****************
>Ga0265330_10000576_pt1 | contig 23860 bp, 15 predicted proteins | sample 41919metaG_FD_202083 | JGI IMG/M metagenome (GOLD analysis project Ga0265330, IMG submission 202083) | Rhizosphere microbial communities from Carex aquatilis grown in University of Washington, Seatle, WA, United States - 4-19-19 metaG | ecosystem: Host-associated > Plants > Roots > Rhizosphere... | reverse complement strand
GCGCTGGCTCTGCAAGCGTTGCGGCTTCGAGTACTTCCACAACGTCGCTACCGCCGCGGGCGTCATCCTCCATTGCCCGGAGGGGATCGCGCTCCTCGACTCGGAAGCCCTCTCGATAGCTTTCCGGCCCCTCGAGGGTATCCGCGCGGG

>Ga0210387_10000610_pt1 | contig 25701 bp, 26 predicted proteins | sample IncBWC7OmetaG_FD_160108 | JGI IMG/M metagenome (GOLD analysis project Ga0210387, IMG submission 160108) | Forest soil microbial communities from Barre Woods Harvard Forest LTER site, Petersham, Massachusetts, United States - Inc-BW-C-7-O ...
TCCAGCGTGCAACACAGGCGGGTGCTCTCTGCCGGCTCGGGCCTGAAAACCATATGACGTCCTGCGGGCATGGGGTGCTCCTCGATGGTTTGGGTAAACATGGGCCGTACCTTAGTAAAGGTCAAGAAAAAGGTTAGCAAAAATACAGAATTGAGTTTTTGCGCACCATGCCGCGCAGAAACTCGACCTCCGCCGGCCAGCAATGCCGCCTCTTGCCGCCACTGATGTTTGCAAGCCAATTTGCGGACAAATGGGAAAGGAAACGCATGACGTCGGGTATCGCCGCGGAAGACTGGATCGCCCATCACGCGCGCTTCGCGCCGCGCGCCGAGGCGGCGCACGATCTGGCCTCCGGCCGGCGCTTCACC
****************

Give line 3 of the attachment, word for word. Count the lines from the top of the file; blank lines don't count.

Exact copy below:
>Ga0210387_10000610_pt1 | contig 25701 bp, 26 predicted proteins | sample IncBWC7OmetaG_FD_160108 | JGI IMG/M metagenome (GOLD analysis project Ga0210387, IMG submission 160108) | Forest soil microbial communities from Barre Woods Harvard Forest LTER site, Petersham, Massachusetts, United States - Inc-BW-C-7-O ...